The major difference between the two methods is the openness of the approach. The Cisco approach relies almost exclusively on Cisco’s technology and protocols. NAC works with Cisco Trust Agents, which reside only on Cisco switches and routers. Cisco does not entertain opening up NAC to other network vendors, and only shares its technology with non-competing partners, who Cisco has approved. This makes NAC’s architecture inherently proprietary and closed to competition.
The TNC SG method is based on an agreement between a number of vendors that have cooperatively created standards for integrity checks. The documents for this solution are published and freely available to businesses and any anti-virus, anti-spyware, personal firewall and network vendor to use and follow. Any organization currently using 3Com, Enterasys, Extreme, Foundry or Juniper networking gear can use the TNC SG solution as long as the TNC SG guidelines are followed, even if the vendor is not part of the TCG.
On one side there is a single vendor-controlled solution, on the other a solution designed by a consortium of cooperating vendors with a published standard. Why should anyone favour one over the other if they both seem to work?
This is clearly an open standard approach versus a proprietary system. In an open standards-based approach the designs are open to criticism from various vendors, academics and end-customers. This approach has proven quite effective at coming up with robust solutions.
When a single vendor designs a solution, forcing others to take a “my way or the highway” approach, there will always be shortcomings. This has been shown again and again in open versus closed developments.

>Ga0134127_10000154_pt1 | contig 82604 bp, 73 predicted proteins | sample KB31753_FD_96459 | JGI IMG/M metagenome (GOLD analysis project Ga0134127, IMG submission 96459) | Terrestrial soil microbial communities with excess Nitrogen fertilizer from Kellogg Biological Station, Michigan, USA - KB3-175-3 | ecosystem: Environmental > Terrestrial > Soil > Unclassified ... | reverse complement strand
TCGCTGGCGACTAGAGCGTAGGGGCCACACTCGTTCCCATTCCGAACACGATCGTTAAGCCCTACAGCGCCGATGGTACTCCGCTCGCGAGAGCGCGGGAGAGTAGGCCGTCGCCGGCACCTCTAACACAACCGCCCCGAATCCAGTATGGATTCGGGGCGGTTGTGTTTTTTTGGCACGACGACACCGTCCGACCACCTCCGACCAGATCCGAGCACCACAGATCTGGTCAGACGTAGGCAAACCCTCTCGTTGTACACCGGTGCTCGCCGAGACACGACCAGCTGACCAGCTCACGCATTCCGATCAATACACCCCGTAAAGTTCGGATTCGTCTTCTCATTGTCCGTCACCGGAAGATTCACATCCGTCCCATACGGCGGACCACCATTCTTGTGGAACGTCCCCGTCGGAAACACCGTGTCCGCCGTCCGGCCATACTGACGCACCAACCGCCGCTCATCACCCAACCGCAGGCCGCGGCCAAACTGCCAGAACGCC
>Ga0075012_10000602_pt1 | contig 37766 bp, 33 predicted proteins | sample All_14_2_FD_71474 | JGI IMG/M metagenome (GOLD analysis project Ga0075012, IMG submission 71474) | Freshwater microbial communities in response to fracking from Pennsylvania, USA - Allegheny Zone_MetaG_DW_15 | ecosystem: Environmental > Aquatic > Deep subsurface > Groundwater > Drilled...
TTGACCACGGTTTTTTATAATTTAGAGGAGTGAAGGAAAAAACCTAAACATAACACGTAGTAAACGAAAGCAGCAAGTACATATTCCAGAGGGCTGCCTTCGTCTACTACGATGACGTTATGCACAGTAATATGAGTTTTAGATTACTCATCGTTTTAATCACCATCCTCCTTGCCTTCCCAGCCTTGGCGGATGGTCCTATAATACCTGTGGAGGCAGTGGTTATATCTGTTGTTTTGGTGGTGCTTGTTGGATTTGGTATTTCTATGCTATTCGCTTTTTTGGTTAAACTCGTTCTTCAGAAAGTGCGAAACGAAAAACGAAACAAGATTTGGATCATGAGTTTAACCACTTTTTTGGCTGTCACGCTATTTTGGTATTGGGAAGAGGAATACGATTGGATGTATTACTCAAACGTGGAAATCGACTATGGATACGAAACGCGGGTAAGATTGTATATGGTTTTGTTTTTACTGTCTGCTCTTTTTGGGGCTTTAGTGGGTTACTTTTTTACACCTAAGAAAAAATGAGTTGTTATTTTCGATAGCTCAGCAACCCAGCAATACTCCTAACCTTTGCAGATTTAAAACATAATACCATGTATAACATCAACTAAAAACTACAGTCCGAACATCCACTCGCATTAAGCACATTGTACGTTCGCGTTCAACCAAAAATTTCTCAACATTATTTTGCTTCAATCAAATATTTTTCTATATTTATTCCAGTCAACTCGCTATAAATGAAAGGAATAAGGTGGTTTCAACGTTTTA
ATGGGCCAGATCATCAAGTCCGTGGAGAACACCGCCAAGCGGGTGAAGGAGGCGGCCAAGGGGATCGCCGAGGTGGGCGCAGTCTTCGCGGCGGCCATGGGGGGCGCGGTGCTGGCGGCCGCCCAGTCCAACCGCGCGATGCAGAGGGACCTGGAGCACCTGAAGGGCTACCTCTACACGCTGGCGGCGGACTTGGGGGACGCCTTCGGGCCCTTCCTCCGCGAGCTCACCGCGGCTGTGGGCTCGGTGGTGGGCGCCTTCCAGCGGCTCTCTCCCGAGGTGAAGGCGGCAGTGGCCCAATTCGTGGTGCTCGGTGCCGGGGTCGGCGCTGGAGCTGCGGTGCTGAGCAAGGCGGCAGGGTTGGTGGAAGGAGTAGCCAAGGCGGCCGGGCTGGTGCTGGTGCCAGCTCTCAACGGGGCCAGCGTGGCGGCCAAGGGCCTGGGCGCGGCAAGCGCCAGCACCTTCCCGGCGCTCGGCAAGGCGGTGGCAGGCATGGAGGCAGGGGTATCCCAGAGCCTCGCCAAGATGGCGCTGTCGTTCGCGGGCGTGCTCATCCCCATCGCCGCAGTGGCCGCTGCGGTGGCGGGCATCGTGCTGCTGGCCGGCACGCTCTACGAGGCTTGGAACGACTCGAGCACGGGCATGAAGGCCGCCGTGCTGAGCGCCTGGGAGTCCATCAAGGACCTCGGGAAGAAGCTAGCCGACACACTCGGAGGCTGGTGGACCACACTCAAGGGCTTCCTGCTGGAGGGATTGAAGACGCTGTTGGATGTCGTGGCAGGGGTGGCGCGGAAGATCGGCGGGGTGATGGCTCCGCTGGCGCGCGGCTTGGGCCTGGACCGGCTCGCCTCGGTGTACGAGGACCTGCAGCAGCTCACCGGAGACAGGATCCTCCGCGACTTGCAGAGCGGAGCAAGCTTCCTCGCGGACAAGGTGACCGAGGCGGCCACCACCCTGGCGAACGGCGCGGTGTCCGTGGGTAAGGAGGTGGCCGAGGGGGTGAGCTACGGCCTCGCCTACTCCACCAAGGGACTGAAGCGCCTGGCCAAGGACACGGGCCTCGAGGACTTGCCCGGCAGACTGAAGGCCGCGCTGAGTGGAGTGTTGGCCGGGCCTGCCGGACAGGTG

The other problem with a closed approach when considering networks is interoperability. Networks today consist of large numbers of devices from many vendors. Laptops, operating systems, applications, network devices and servers can be from any vendor. When one vendor attempts to create a system whereby only their technology will work in the system, you need to wonder what purpose that will serve. If an organization with a network that is predominantly based on Cisco switches wants to introduce Juniper routers, it should be free to do this. Some organizations spread their purchase among vendors simply to spread the risk — one vendor’s bug is not likely to be another vendor’s bug. If the network is no longer open, competing technology deployment is no longer possible. This increases the risk of failure to the network, as well as opening up organizations to the possibility of monopoly pricing.
While either the Cisco NAC or the TNC SG solutions should verify the integrity of devices entering a network, the approaches need to be considered. An open approach to networking standards that continues a long tradition of open and interoperable systems makes much more sense.
–Kanellakis worked at Enterasys Networks and its predecessor Cabletron Systems for almost 15 years. These days Kelly is enjoying spending time with his family and looking for interesting ventures to pursue.